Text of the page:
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by Mark Stephens Apr 20, 2010 14
Let’s just say you and I are walking in a forest in Cameroon, a smallish country in Central Africa that’s roughly the size of California.
Walking in the forest of Cameroon is no ordinary experience. It’s home to several endangered primates, and a mind-blowing number of tropical birds. The air here is thick and humid because it rains some 400 inches per year.
The trees here tower 100 feet or more into the air.
One such tree is the bubinga. You and I are woodworkers, so naturally we’re looking at some of these trees and wondering what they look like on the inside; wondering what fantastic things the wood can make.
The bubinga tree can be up to 8 feet in diameter. Can you imagine that? 8 feet roundish and 100 feet long. A tree that big weighs not one, not two, not 10, but over 56 tons.
You’re not just going to fell one with the 56 cc Stihl you have in your pickup truck back home.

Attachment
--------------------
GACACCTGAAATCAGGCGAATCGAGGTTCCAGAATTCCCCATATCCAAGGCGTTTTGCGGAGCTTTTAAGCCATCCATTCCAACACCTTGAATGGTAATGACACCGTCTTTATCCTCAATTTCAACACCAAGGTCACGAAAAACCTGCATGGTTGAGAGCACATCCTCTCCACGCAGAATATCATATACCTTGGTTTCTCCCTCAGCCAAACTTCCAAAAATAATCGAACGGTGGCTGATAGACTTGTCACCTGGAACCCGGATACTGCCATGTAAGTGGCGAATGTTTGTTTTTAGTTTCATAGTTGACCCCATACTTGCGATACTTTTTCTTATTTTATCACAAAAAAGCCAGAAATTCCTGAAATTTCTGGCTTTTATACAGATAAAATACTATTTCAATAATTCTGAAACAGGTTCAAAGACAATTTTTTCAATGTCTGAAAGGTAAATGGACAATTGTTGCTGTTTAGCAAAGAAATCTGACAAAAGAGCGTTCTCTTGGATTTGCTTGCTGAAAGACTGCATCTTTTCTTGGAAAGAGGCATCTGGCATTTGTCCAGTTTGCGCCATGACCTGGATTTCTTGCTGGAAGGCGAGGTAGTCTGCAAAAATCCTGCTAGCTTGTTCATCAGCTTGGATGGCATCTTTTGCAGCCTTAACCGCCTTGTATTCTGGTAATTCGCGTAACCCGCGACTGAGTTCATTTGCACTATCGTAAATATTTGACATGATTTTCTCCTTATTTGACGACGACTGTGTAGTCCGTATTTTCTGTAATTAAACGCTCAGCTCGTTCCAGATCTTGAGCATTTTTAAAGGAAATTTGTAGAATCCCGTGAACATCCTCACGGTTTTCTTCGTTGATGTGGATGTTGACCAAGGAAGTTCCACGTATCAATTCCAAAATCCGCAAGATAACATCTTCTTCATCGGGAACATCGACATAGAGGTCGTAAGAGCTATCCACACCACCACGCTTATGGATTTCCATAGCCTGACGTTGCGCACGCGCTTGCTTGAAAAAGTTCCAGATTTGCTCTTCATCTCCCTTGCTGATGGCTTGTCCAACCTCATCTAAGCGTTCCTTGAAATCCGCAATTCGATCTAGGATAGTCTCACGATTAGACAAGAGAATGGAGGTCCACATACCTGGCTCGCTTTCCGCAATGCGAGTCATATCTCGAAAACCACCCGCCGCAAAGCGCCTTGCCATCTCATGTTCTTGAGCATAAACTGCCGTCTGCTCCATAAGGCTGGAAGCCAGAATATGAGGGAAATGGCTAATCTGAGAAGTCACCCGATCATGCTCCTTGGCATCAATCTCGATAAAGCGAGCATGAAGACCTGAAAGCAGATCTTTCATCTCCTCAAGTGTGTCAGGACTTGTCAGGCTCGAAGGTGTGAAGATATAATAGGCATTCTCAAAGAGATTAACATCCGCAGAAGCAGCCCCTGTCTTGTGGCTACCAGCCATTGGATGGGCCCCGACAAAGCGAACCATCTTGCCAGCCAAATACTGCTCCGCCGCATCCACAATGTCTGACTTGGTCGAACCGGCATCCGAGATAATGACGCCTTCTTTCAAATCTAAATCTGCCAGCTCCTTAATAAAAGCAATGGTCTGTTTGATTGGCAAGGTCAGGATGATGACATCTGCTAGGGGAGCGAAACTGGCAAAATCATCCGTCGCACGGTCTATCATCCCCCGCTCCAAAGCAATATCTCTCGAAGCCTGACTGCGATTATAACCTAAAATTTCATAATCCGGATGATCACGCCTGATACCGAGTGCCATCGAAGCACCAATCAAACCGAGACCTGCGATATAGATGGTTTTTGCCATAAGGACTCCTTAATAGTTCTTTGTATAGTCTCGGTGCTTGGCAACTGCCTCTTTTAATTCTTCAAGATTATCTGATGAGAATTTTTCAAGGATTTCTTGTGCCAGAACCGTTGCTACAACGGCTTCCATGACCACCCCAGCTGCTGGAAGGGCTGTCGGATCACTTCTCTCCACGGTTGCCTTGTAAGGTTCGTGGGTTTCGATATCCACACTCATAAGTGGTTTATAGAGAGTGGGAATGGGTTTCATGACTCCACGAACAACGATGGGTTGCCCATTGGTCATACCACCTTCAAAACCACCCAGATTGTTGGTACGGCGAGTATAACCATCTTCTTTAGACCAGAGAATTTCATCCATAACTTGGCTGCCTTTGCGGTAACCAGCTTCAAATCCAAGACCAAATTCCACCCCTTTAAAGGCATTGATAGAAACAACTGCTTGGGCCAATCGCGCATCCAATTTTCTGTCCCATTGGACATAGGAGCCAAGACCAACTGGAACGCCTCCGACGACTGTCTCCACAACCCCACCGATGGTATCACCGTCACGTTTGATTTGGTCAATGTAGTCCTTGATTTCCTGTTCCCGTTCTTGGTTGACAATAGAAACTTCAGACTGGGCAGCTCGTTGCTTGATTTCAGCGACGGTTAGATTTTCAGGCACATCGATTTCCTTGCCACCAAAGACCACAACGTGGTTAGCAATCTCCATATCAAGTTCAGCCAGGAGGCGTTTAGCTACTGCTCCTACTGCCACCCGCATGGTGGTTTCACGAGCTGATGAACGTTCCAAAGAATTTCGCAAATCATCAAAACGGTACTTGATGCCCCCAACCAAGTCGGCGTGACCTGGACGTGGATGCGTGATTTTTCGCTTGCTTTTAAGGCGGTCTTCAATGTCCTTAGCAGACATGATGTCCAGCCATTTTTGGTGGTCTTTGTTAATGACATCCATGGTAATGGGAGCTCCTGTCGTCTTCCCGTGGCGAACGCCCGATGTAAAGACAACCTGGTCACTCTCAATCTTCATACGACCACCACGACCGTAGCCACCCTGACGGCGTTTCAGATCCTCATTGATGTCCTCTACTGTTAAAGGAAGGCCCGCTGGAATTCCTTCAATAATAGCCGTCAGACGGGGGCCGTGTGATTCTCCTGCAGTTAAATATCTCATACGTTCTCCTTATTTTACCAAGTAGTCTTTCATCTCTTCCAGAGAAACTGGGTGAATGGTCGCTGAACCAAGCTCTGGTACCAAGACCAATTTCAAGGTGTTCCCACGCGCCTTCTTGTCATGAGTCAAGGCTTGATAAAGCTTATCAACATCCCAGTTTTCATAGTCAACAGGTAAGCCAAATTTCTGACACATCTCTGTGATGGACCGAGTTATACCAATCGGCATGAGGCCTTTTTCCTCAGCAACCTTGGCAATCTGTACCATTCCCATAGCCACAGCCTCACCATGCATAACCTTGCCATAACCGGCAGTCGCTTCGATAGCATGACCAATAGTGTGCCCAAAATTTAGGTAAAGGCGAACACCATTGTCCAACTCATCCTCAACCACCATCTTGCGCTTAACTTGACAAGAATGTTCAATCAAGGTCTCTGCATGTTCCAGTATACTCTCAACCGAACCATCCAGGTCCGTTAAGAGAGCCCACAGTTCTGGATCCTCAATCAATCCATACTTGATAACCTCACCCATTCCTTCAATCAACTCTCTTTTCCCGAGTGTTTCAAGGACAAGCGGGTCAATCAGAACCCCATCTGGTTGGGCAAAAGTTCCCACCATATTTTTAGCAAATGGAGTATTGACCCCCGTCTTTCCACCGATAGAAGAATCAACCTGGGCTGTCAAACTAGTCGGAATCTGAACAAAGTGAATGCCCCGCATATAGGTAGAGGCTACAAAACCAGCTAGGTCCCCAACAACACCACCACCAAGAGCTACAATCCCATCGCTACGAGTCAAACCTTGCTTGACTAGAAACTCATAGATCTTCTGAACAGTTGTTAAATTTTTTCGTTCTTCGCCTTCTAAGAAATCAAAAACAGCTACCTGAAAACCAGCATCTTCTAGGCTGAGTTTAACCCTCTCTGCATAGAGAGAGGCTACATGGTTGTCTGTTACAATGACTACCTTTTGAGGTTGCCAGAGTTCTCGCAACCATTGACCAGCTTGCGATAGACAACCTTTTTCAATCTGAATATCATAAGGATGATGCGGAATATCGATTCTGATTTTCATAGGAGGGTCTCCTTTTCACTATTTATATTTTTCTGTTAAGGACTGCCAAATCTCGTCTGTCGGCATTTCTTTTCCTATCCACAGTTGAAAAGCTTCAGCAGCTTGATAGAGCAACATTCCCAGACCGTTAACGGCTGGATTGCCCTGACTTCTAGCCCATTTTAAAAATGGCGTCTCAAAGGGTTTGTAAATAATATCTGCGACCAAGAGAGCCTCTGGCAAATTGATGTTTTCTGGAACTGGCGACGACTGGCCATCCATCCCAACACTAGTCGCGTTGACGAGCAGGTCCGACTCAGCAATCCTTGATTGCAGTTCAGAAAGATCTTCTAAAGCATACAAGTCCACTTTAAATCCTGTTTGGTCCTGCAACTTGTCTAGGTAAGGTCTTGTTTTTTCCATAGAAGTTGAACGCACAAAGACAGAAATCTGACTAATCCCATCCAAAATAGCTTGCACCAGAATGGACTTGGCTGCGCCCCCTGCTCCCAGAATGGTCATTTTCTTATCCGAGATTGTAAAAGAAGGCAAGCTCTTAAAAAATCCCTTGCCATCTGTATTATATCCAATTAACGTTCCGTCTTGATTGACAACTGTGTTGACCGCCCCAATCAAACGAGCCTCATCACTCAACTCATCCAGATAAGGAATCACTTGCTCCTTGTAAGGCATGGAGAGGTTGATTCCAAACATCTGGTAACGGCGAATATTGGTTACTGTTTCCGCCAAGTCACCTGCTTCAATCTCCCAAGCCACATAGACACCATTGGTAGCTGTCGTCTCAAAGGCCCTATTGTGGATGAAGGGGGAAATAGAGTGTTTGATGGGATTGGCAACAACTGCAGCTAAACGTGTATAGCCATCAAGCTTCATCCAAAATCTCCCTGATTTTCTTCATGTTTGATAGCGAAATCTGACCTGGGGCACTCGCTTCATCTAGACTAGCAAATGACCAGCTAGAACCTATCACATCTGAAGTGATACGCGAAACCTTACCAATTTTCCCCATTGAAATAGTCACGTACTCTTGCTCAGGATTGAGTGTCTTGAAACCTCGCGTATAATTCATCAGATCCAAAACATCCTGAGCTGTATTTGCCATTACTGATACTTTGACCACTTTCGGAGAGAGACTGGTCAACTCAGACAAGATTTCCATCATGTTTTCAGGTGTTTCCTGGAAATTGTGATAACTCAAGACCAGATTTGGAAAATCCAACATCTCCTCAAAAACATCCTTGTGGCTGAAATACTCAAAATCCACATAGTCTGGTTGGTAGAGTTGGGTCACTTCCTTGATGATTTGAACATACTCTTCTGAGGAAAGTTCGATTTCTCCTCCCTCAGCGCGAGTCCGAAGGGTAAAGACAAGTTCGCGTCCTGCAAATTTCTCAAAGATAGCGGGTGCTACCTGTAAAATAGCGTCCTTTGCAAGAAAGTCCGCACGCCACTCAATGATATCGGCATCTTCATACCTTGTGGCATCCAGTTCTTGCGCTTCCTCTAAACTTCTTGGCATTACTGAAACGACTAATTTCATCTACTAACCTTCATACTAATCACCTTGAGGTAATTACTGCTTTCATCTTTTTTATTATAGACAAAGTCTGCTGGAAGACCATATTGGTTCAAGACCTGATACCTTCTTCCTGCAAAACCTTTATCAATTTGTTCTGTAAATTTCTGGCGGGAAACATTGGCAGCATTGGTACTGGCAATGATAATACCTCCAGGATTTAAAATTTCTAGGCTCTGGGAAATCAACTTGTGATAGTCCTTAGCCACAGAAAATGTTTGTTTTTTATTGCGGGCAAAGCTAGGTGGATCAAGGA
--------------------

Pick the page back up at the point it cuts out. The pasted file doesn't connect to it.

So that’s the tree. I could tell you all about the wood, but a browse through the lumberjocks.com projects presents all the evidence needed to argue about the beauty and popularity of bubinga. Here are eight excellent examples that really stuck out to me (by the way, click any of these pictures to go to the discussion and commentary from the builder of each one):
Bubinga makes a good accent wood because it can take shape and fine details without any fuss.
Pair it up with a lighter colored wood, and you get a surprising result.
Since the wood takes a finish so easily, furniture makers like it. As always, an elegant design and a contrasting wood makes a bubinga project a real head-turner.
A clear bartop finish is all this needs to look incredible.
I’d sure like the opportunity to belly up to this bar at the end of the day.
Brian here says he used a tung oil and a hand applied polyurethane, which is a great combo. The oil sinks in and visually pushes the figure outward while the poly gives the entire piece protection.
Notice how the dark inlay reflects a staff of music?
He too used an applied oil (this time boiled linseed oil) and a varnish topcoat for surface protection.
Just spend a minute or two gazing at this project.
Just the curved drawer fronts are made of bubinga, and they’re joined to the maple sides with half-blind dovetails.
When the only wood you have to work with is bubinga, it’ll also make a fine project all by itself:
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